Source: The New York Times.
‘CONQUISTADOR! THE LEGACY OF CECIL TAYLOR’ at the Clemente/Soto Vélez Cultural Center (Dec. 5, 6:30 p.m.). The pianist Cecil Taylor was a world-altering talent, a hero of modern American creativity whose only loyalty was to the promise of invention. He pried at the languages of bebop and stride and Romantic piano, breaking them open and refusing to suture them back together into any sort of hybrid. Taylor died in April at 89, and this event pays tribute to his artistry in an appropriately broad fashion: with music from the pianists Craig Taborn, Kris Davis and Matthew Shipp, as well as the drummer Andrew Cyrille (who played with Taylor in the 1960s and ’70s); poetry from Tracie Morris and Steve Dalachinsky; and readings from the scholars Fred Moten and Adam Shatz.
SYLVIE COURVOISIER TRIO AND NATE WOOLEY (Dec. 3, 8 p.m.). The pianist Sylvie Courvoisier recently released a sneakily expansive album — packed with small surprises and irreverent redirections — titled “D’Agala.” She appears here with the trio from that recording: Drew Gress on bass and Kenny Wollesen on drums. After a set break, she will join the trumpeter Nate Wooley in a different group, with the saxophonist Ingrid Laubrock and the vibraphonist Matt Moran, playing the fourth installment of Wooley’s “Battle Pieces.” This continuing work, specifically built to feature these four musicians, mixes free improvisation with flexible miniature elements composed by Wooley.
FORWARD FESTIVAL at ShapeShifter Lab (Dec. 6-7, 7 p.m.). An independent label devoted to presenting concerts as well as releasing albums, 577 Records convenes its annual festival, featuring eight sets over two nights from a range of experimental improvisers. On Thursday the bill includes a performance from the British saxophonist Rachel Musson, playing solo, and one by a quartet featuring both of the label’s founders: the versatile wind instrumentalist Daniel Carter and the drummer Federico Ughi (the group also features the pianist Mary Anne Driscoll and the bassist William Parker). The following night, the electronic musician Tobias Wilner will give a solo set under the name Bichi, and New York United, a quintet featuring Carter and Ughi, will close the evening.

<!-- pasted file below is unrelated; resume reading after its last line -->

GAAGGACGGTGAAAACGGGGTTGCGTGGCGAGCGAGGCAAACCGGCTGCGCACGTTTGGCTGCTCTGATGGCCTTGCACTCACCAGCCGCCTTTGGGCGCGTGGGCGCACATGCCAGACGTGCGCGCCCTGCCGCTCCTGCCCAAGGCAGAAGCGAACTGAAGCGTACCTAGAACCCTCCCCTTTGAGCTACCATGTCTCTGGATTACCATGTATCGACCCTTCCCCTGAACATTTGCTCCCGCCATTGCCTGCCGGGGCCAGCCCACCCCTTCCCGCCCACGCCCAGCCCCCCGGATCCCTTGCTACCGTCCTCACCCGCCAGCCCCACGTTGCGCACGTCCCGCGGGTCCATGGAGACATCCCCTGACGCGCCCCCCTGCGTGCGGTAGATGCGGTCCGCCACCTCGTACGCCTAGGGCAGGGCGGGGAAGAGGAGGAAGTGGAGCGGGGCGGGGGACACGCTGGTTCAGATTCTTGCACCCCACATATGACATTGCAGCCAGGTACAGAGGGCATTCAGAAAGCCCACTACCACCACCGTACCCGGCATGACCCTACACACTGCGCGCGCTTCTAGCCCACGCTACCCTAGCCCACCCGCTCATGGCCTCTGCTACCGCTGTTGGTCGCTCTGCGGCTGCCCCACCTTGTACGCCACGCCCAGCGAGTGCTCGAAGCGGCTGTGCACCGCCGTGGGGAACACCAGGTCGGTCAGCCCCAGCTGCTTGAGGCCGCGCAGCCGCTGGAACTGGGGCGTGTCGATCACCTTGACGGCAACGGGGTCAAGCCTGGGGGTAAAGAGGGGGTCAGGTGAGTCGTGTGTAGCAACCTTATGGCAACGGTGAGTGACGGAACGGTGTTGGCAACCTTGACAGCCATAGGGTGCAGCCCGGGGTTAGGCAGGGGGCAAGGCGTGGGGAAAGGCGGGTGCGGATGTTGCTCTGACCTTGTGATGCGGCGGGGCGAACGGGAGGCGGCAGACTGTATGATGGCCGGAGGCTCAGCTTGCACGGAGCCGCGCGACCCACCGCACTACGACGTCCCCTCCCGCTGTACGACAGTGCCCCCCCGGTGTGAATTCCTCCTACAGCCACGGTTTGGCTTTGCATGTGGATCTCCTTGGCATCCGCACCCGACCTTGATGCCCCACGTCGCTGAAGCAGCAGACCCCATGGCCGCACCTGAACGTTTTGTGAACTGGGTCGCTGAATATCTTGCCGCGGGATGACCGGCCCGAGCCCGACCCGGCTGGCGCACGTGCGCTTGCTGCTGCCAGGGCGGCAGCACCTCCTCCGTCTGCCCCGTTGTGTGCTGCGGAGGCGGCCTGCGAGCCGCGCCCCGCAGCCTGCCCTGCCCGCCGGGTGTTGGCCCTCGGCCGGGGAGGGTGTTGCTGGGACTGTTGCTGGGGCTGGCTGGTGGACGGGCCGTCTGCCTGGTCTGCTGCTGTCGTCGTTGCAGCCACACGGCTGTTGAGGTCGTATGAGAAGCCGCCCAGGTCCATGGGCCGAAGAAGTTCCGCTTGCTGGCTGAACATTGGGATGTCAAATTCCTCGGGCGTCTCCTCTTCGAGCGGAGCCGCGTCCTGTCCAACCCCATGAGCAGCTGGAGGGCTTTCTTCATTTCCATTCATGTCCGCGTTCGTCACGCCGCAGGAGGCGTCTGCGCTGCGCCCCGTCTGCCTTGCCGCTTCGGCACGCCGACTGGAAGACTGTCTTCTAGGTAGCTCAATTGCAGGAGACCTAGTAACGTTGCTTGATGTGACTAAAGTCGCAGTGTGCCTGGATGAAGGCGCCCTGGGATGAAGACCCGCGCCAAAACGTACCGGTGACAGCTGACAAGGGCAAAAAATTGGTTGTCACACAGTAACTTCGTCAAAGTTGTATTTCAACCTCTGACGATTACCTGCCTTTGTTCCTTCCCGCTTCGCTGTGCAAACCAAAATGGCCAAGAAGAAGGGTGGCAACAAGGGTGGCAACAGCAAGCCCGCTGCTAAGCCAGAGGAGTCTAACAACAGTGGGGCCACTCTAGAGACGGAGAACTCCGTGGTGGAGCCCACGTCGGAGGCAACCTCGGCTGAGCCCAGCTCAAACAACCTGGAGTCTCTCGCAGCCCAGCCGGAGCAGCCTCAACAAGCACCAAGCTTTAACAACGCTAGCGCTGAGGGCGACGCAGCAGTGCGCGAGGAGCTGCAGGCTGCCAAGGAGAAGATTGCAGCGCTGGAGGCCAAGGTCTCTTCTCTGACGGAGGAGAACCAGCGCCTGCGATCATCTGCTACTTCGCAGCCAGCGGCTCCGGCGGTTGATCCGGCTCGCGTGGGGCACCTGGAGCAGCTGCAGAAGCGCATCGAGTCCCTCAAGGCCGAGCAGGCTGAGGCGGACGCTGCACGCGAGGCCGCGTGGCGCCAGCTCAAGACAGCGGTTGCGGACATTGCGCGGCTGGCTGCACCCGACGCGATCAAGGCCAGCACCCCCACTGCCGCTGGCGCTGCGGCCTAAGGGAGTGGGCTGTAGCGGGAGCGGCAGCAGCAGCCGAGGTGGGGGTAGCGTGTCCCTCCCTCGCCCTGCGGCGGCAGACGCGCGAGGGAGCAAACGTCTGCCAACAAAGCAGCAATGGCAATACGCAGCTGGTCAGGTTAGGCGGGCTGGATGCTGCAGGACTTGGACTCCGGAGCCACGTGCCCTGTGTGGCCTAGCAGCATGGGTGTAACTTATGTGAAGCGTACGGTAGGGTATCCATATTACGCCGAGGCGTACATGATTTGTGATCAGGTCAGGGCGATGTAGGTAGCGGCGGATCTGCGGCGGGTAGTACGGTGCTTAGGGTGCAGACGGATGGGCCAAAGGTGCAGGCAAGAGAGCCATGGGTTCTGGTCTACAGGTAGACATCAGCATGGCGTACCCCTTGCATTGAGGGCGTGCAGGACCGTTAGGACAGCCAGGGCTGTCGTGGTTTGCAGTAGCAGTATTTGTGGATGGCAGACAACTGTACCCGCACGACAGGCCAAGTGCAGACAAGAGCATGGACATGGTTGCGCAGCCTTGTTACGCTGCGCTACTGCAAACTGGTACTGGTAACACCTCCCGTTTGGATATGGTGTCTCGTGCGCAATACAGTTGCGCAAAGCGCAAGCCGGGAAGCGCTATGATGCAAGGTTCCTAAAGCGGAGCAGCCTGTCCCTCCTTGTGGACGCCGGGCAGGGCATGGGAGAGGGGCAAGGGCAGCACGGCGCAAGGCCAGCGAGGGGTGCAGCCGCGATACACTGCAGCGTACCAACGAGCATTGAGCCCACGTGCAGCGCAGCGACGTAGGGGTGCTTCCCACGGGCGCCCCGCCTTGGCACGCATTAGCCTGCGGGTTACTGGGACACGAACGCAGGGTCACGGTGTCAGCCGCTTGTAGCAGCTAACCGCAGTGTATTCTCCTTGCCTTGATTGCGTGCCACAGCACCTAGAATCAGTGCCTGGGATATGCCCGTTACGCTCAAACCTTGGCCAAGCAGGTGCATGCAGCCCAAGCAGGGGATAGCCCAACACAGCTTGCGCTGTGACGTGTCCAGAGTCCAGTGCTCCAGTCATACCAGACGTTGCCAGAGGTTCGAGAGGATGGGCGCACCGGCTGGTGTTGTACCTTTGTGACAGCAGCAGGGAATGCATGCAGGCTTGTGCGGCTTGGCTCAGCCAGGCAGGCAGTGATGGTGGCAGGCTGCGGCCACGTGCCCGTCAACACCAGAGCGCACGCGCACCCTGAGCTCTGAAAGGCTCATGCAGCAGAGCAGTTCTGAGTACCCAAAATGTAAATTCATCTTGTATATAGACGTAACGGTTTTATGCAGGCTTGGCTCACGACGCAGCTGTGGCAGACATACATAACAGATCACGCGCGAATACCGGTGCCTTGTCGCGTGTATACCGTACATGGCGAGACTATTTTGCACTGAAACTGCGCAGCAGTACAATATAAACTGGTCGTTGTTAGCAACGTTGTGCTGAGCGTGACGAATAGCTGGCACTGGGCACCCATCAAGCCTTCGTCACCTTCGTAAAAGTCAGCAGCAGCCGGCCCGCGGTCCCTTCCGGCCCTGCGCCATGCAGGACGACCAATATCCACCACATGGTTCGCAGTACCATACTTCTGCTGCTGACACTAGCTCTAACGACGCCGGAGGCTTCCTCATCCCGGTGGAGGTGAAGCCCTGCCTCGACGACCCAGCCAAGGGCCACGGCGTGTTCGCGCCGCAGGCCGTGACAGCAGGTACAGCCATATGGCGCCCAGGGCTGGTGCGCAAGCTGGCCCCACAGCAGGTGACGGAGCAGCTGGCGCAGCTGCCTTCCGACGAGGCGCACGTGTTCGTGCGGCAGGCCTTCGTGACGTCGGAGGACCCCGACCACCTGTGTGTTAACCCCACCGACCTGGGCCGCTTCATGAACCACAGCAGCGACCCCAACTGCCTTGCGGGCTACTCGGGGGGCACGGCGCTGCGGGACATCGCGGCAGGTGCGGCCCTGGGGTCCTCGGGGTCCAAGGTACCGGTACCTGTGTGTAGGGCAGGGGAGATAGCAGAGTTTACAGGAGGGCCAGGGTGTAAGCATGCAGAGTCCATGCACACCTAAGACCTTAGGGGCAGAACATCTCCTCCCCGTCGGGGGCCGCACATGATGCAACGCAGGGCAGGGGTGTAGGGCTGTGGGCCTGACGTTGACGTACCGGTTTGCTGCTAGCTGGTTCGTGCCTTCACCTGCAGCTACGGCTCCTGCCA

MAKAYA MCCRAVEN at Le Poisson Rouge (Dec. 2, 8 p.m.). Since the release of his 2015 album, “In the Moment,” McCraven, a drummer, has become one of improvised music’s vanguard bandleaders. His latest record, “Universal Beings,” collects performances in four cities across the United States and Britain, each with a different band; after the shows, using an approach that’s become his calling card, McCraven sliced up the recordings and created original tracks that, at their best, feel as fresh as the live performances themselves. He performs here with many of the musicians who appear on “Universal Beings,” including the New York-based harpist Brandee Younger, the Los Angeles violinist Miguel Atwood-Ferguson, the British tenor saxophonists Shabaka Hutchings and Nubya Garcia, and the Chicagoan bassist Junius Paul.
PHAROAH SANDERS at Birdland (Dec. 4-8, 8:30 and 11 p.m.). When John Coltrane died unexpectedly in 1967, leaving the jazz world in shock, Pharoah Sanders came to be seen as the musician best equipped to carry his torch. (He had played in some of Coltrane’s last ensembles, then joined the band of Alice Coltrane.) Ever since Sanders has remained a symbol of the upward-bound spiritual jazz that took root in that era. Now 78, he retains an ebullient stage presence and a broad, enchanting tenor saxophone sound. Sanders appears here in a quartet featuring William Henderson on piano, Nat Reeves on bass and Johnathan Blake on drums.